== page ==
After the economic stress caused by the pandemic and 12 months of soaring inflation, the debt burden of American households is increasing. According to a recent survey by the Federal Reserve of New York, American households have an average of $161,749 in debt, including mortgages, home equity lines of credit, credit cards, car loans and other debt. consumption – a jump of 6.2% compared to a year ago. .
If you’ve found yourself taking on more debt, now is the time to take a stand for your financial independence. Debt is one of the greatest threats to financial independence. While a mortgage can be helpful if it’s properly matched to your income, consumer debt and the interest you pay on it is a daunting task.
Albert Einstein said: “Those who understand [compound interest], earn it; those who don’t, pay for it. A sharper indictment of consumer debt was given by J. Reuben Clark who said, “Interest never sleeps, gets sick, or dies; he never goes to the hospital; it operates on Sundays and public holidays; he never takes a vacation. … Once in debt, interest is your companion every minute of the day and night; you cannot avoid it or walk away from it; you cannot reject it; he yields neither to supplications, nor to requests, nor to orders; and every time you get in his way or cross his course or fail to meet his demands, he crushes you.
If you want to be financially independent, you need to understand some hard facts:
1. Consumer debt is the enemy of financial independence.
2. Those who entice you with buy-it-now, pay-later programs are trying to destroy your financial independence.
3. Choosing to live beyond your means is an act of self-betrayal.
When you buy on credit, you become subject to what I call the debtor’s paradox, a situation in which buyers are actually sellers. In the debtor’s paradox, debtors sell their financial freedom – something of enormous value – in exchange for things of insignificant value. Some people may think I’m being too dramatic about this, but anyone who’s dealt with serious debt issues understands what I’m talking about. Granted, it’s a matter of degree, but any degree of consumer debt diminishes your independence.
Living within your means may require you to be more in control of your spending. You may need to eliminate certain purchases that have become part of your daily spending habits. For example, how often do you go out for lunch? How often do you stop at Starbucks on your way to work? Do you have a gym membership that you don’t use? What type of cable TV subscription do you have? What’s in your grocery cart? These are small things, but they add up quickly.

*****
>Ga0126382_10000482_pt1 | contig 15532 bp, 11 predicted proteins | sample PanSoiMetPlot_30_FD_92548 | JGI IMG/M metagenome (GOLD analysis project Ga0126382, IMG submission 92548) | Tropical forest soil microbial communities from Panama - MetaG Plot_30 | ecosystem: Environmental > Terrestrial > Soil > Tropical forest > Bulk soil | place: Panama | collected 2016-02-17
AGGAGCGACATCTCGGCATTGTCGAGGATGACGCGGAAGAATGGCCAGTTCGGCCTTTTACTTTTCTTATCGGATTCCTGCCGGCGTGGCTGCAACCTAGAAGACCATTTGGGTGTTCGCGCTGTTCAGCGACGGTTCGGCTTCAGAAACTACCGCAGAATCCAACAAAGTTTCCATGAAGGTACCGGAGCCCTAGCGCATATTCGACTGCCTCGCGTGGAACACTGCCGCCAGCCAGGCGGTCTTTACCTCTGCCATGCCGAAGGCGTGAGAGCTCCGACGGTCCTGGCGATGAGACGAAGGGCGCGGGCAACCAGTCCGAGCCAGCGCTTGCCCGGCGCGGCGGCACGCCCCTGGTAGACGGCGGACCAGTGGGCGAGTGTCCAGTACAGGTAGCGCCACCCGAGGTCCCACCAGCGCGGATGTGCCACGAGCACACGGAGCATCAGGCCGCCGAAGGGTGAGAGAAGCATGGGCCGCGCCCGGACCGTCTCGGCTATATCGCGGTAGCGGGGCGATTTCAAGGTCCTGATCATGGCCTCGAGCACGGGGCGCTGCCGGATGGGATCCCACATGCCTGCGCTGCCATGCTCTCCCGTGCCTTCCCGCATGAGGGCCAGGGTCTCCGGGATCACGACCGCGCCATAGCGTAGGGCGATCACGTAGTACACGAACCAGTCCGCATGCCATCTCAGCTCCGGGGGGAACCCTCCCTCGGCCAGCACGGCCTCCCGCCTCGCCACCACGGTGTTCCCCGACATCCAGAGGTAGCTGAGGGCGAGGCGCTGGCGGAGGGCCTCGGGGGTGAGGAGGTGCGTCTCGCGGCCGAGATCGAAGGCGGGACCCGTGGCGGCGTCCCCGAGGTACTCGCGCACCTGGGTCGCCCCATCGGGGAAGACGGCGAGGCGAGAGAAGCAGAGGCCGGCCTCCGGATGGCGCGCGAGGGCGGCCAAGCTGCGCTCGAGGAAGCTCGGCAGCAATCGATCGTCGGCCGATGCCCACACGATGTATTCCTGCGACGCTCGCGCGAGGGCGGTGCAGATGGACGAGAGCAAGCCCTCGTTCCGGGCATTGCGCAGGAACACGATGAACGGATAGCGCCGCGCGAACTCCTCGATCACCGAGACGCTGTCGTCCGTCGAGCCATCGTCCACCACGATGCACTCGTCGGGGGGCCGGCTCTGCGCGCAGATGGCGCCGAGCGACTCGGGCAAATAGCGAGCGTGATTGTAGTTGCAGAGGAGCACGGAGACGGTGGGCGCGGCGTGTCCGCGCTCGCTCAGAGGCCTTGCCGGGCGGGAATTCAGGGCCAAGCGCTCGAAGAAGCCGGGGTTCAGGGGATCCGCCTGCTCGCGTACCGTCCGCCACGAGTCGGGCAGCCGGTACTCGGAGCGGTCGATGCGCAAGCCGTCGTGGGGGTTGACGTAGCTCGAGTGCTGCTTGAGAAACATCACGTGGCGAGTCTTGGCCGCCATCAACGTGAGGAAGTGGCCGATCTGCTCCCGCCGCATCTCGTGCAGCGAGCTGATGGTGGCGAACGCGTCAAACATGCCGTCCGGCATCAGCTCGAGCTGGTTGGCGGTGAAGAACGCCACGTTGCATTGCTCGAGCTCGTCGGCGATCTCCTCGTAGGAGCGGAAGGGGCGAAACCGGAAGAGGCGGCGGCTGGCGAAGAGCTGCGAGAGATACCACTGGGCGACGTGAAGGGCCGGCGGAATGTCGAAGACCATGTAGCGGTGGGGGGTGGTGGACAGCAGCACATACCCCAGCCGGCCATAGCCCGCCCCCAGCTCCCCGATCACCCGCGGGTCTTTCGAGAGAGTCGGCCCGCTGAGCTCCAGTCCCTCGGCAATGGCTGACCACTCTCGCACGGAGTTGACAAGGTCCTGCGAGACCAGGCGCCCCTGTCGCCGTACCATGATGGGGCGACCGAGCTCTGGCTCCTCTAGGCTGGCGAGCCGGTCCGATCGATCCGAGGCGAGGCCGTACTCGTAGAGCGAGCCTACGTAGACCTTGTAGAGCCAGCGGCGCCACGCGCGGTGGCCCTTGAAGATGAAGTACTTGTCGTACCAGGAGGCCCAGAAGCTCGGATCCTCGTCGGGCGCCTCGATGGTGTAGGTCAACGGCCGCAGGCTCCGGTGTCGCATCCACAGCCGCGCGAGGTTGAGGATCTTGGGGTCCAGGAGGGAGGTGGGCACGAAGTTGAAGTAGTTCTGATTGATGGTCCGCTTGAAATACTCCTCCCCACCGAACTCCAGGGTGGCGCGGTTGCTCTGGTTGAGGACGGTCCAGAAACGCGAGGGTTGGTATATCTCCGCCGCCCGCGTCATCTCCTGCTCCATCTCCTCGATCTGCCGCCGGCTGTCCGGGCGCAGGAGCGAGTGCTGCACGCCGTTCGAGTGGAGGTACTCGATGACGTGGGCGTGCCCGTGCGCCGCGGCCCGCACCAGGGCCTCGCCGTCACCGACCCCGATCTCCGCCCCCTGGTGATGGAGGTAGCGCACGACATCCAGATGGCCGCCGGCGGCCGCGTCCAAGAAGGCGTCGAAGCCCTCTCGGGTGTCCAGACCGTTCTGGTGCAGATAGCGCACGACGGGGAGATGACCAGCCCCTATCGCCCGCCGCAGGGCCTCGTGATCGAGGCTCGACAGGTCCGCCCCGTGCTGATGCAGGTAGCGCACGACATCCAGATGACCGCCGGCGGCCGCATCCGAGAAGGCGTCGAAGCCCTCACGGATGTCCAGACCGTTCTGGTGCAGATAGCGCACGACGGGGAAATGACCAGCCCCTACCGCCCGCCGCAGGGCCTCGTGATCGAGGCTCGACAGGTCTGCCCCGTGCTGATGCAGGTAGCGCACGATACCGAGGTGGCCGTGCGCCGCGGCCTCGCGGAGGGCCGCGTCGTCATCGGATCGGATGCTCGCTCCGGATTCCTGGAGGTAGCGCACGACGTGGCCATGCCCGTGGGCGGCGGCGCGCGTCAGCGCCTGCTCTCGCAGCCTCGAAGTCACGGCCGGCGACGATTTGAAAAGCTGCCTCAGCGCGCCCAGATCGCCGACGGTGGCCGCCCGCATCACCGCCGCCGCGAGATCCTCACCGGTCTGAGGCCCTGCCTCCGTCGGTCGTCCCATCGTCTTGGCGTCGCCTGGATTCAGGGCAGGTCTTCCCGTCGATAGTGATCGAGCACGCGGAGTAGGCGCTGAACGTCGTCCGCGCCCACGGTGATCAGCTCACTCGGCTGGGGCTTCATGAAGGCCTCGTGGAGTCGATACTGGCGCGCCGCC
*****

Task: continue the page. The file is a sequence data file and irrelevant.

While you’re getting your spending under control, you’ll also need to have a clear view of the debt you’re in. You can do this by making a list of every penny you owe. This list will include every credit card, every car loan, every medical bill – everything you owe anyone. For each loan on your list, indicate the outstanding balance, interest rate, and minimum monthly payment.
Once you have a complete list of your debts, decide how much money you will set aside each month to pay off your debt. I call this your ransom fund because it is the money you will pay each month to buy your freedom. The larger your ransom fund, the faster you will gain financial independence. If possible, the ransom fund should be at least double your total minimum monthly payments.
Every month, you will systematically use your ransom fund to repay your loans. Your first step will be to take money from your ransom fund and pay the minimum monthly payment for each loan. You will then take the remaining money in your ransom fund and apply it to your smaller loan balance. Repeat this every month until this loan is paid off. Once it is repaid, add the minimum payment for that loan to the ransom fund and continue the process as before. As each loan is repaid, the ransom fund grows and the repayment rate accelerates. If you follow this process and maintain your spending discipline, you will be surprised how quickly you will regain your financial independence.
Steven C. Merrell is a partner at Monterey Private Wealth Inc., an independent wealth management firm in Monterey. He welcomes your questions regarding investments, taxes, retirement or estate planning. Send questions to Steve Merrell, 2340 Garden Road Suite 202, Monterey, CA 93940 or email them to [email protected]